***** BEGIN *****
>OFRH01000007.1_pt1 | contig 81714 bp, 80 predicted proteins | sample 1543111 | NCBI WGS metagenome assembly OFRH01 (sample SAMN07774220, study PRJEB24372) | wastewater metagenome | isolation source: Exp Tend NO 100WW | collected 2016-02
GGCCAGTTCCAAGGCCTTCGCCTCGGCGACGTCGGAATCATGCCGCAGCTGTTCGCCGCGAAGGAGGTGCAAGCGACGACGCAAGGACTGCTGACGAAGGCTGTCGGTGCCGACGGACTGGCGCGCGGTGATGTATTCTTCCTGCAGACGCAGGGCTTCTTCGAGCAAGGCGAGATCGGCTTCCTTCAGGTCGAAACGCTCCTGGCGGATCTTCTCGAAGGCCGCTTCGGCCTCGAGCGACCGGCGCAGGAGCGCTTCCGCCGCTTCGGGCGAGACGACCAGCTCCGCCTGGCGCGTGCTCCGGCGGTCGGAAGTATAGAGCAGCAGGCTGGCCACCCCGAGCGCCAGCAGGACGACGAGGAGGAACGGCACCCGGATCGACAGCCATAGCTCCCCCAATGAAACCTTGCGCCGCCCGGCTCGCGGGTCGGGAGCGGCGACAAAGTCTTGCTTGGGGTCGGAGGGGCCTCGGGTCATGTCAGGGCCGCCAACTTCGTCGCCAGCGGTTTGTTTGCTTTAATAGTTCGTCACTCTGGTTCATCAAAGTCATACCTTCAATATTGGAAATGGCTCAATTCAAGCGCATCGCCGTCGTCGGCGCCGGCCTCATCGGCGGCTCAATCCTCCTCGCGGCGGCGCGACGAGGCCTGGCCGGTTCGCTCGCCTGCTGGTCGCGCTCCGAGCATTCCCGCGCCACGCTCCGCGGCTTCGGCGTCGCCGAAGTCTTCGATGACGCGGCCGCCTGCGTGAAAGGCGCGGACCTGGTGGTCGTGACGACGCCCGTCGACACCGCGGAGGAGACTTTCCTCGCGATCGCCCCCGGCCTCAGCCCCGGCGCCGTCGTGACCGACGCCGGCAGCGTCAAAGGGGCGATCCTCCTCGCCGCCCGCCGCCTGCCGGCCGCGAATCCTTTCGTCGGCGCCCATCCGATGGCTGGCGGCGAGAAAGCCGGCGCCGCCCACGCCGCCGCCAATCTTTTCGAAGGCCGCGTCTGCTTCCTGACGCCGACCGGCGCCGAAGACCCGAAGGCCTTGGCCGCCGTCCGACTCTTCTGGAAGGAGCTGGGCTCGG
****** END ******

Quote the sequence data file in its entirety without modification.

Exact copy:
>OFRH01000007.1_pt1 | contig 81714 bp, 80 predicted proteins | sample 1543111 | NCBI WGS metagenome assembly OFRH01 (sample SAMN07774220, study PRJEB24372) | wastewater metagenome | isolation source: Exp Tend NO 100WW | collected 2016-02
GGCCAGTTCCAAGGCCTTCGCCTCGGCGACGTCGGAATCATGCCGCAGCTGTTCGCCGCGAAGGAGGTGCAAGCGACGACGCAAGGACTGCTGACGAAGGCTGTCGGTGCCGACGGACTGGCGCGCGGTGATGTATTCTTCCTGCAGACGCAGGGCTTCTTCGAGCAAGGCGAGATCGGCTTCCTTCAGGTCGAAACGCTCCTGGCGGATCTTCTCGAAGGCCGCTTCGGCCTCGAGCGACCGGCGCAGGAGCGCTTCCGCCGCTTCGGGCGAGACGACCAGCTCCGCCTGGCGCGTGCTCCGGCGGTCGGAAGTATAGAGCAGCAGGCTGGCCACCCCGAGCGCCAGCAGGACGACGAGGAGGAACGGCACCCGGATCGACAGCCATAGCTCCCCCAATGAAACCTTGCGCCGCCCGGCTCGCGGGTCGGGAGCGGCGACAAAGTCTTGCTTGGGGTCGGAGGGGCCTCGGGTCATGTCAGGGCCGCCAACTTCGTCGCCAGCGGTTTGTTTGCTTTAATAGTTCGTCACTCTGGTTCATCAAAGTCATACCTTCAATATTGGAAATGGCTCAATTCAAGCGCATCGCCGTCGTCGGCGCCGGCCTCATCGGCGGCTCAATCCTCCTCGCGGCGGCGCGACGAGGCCTGGCCGGTTCGCTCGCCTGCTGGTCGCGCTCCGAGCATTCCCGCGCCACGCTCCGCGGCTTCGGCGTCGCCGAAGTCTTCGATGACGCGGCCGCCTGCGTGAAAGGCGCGGACCTGGTGGTCGTGACGACGCCCGTCGACACCGCGGAGGAGACTTTCCTCGCGATCGCCCCCGGCCTCAGCCCCGGCGCCGTCGTGACCGACGCCGGCAGCGTCAAAGGGGCGATCCTCCTCGCCGCCCGCCGCCTGCCGGCCGCGAATCCTTTCGTCGGCGCCCATCCGATGGCTGGCGGCGAGAAAGCCGGCGCCGCCCACGCCGCCGCCAATCTTTTCGAAGGCCGCGTCTGCTTCCTGACGCCGACCGGCGCCGAAGACCCGAAGGCCTTGGCCGCCGTCCGACTCTTCTGGAAGGAGCTGGGCTCGG